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Data Storage

Intel Launches Self-Encrypting SSD 84

Posted by Soulskill
from the masochistic-storage-devices dept.
MojoKid writes: Intel just launched their new SSD 2500 Pro series solid state drive, the follow-up to last year's SSD 1500 Pro series, which targets corporate and small-business clients. The drive shares much of its DNA with some of Intel's consumer-class drives, but the Pro series cranks things up a few notches with support for advanced security and management features, low power states, and an extended management toolset. In terms of performance, the Intel SSD 2500 Pro isn't class-leading in light of many enthusiast-class drives but it's no slouch either. Intel differentiates the 2500 Pro series by adding support for vPro remote-management and hardware-based self-encryption. The 2500 Pro series supports TCG (Trusted Computing Group) Opal 2.0 features and is Microsoft eDrive capable as well. Intel also offers an administration tool for easy management of the drive. With the Intel administration tool, users can reset the PSID (physical presence security ID), though the contents of the drive will be wiped. Sequential reads are rated at up to 540MB/s, sequential writes at up to 480MB/s, with 45K – 80K random read / write IOps.

Comment: Re:This kind of thing confuses me (Score 1) 214

by Pfhorrest (#47484991) Attached to: Cosmologists Show Negative Mass Could Exist In Our Universe

Mach's Principle neatly explains why inertial mass and gravitational mass are the same: inertia is a product of the gravitational effects of the rest of the universe.

For illustration, consider the infamous spinning bucket thought experiment:

When you view it from the reference frame of the rest of the universe, the reason why the water in the bucket initially stays put instead of spinning with the bucket, and then presses against the edges of the bucket once friction starts it moving, is inertia.

When you view if from the reference frame of the bucket itself, around which the rest of the universe is spinning, the reason why the water starts spinning, and then presses against the sides of the bucket when friction slows it down, is because the gravity of the rest of the universe is dragging the water's reference frame around with it.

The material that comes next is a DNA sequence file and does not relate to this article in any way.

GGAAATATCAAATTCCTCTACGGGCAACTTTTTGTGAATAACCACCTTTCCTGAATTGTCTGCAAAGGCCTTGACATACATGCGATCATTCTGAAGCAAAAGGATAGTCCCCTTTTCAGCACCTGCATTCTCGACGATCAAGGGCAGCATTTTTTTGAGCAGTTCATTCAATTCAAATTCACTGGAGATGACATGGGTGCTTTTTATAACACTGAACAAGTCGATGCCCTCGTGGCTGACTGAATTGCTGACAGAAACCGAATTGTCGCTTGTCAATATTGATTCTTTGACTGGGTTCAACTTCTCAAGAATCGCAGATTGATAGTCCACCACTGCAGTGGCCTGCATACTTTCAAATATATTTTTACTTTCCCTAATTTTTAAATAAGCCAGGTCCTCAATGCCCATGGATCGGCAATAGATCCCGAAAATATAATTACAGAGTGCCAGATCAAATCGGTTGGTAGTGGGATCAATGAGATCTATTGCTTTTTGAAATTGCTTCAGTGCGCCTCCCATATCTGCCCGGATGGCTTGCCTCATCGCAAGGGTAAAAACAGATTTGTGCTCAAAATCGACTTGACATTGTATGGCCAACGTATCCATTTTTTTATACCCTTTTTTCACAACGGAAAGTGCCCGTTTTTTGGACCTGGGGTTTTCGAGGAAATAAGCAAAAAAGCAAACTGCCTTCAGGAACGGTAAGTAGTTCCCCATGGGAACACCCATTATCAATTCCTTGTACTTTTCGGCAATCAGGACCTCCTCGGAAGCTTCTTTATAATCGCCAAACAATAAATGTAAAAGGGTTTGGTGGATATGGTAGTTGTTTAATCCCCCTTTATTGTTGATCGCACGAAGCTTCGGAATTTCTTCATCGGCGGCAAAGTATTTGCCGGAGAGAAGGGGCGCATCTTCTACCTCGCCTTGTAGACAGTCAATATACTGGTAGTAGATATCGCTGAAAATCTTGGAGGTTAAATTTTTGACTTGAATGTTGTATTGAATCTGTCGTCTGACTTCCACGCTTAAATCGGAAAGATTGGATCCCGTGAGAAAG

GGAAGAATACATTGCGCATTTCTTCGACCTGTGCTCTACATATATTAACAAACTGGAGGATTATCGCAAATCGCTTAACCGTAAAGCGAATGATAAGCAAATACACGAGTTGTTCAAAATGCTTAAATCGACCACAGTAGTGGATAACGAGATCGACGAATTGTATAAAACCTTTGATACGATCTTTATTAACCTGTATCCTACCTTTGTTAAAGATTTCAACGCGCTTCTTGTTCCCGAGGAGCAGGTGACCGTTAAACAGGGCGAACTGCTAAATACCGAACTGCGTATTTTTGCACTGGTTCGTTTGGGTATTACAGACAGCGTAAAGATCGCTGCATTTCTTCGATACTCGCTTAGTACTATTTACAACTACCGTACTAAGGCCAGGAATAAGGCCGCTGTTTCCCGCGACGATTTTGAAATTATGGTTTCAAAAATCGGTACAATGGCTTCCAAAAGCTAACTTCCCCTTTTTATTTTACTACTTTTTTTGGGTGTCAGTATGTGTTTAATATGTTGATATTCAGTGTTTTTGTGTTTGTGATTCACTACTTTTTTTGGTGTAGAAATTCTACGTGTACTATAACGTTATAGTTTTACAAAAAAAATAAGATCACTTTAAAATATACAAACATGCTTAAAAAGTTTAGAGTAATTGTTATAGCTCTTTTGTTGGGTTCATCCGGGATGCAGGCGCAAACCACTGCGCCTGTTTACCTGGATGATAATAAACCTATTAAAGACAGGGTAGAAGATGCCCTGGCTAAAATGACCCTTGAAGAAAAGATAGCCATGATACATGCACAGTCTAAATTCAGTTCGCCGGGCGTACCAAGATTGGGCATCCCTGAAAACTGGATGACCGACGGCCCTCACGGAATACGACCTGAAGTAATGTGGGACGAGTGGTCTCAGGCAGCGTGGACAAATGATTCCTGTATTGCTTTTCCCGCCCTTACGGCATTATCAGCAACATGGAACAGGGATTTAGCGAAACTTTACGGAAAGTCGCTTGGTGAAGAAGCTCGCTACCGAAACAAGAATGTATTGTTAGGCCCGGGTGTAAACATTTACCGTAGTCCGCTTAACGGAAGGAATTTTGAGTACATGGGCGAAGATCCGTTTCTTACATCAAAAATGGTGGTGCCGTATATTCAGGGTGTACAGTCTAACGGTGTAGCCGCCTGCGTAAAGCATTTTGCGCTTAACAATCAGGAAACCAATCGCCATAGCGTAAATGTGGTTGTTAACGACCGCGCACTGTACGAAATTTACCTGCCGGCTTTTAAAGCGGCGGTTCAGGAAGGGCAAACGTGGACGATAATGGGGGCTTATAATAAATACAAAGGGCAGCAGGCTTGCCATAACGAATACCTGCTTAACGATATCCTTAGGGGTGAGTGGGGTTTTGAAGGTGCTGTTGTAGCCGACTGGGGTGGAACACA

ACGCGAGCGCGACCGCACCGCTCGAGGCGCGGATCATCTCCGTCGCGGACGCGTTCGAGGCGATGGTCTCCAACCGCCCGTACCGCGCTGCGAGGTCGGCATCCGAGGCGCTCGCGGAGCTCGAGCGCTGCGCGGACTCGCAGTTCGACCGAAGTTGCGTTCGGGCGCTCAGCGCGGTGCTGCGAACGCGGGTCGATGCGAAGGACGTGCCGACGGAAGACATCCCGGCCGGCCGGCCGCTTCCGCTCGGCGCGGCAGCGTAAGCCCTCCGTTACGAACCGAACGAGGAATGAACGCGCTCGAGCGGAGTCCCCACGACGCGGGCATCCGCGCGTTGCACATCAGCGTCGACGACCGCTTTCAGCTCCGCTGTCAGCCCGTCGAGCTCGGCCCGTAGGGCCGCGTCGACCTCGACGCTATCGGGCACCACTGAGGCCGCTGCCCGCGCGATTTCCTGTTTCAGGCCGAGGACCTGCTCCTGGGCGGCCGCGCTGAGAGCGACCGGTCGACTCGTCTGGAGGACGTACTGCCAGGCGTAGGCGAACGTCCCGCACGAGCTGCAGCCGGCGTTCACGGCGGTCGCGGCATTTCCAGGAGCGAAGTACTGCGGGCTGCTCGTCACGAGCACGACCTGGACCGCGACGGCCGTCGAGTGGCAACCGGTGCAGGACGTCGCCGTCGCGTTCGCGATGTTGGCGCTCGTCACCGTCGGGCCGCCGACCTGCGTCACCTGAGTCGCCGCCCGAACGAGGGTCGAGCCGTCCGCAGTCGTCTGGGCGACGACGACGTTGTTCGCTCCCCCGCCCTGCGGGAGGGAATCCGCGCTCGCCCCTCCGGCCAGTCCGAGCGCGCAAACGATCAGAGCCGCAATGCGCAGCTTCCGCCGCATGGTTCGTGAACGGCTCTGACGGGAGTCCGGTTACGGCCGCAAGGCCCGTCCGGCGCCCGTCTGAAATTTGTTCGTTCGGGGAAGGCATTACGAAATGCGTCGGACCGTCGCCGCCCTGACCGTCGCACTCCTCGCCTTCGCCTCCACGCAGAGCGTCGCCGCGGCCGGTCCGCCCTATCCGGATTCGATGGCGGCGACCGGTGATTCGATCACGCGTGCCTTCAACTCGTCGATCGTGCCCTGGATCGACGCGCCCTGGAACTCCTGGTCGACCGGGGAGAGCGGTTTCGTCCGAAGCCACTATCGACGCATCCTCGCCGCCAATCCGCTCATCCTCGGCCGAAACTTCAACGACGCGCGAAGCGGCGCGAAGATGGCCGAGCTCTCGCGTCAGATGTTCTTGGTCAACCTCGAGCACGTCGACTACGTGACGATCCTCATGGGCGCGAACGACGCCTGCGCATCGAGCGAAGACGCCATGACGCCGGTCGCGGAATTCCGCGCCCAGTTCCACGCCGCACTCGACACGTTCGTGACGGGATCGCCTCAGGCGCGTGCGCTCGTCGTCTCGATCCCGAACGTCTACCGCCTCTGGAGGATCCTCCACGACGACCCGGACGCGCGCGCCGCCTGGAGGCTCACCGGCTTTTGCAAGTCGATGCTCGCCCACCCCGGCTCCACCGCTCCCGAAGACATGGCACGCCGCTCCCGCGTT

Comment: Re:Manager (Score 1, Interesting) 204

by mfh (#47437421) Attached to: New Microsoft CEO Vows To Shake Up Corporate Culture

Weasels that know corporate double speak are ruining everything though. You know we don't mourn the T-rex. We talk about the dinosaurs as being really big and dumb.

They were all psychopaths!! Lizard brains.

When the cockroaches are mulling over what our existences might have been like, they will all say that the weasels died out because of our stupidity and overconfidence. They'll say we were monsters, too. Big and dumb. Lizard brains.

Comment: Re:Options A. through D. (Score 1) 340

by Pfhorrest (#47434505) Attached to: On 4th of July:

You're the moron, or at least illiterate. They said that on one day, the 4th of July, they make $10k, and that that's 10% of their annual income. That means that their total annual income must be $100k, because $10k is 10% of $100k. That leaves $90k to be made over the course of the rest of the year, about $7.5k per month, which is plenty to keep the lights on and rent paid until the next 4th of July.

Comment: Better still (Score 1, Redundant) 87

by mfh (#47417139) Attached to: A Brain Implant For Synthetic Memory

Let's apply this towards eventually getting Matrix-styled learning models. Eventually we could implant memories of how to perform any skill. We could enable permanent muscle-memory learning instantaneously. Not only learning karate but being able to apply the lessons with strength and precision. Never having to work out to be in shape. Understanding advanced physics without ever taking a course at a university or even having any partial interest in the subject. That's a step towards singularity.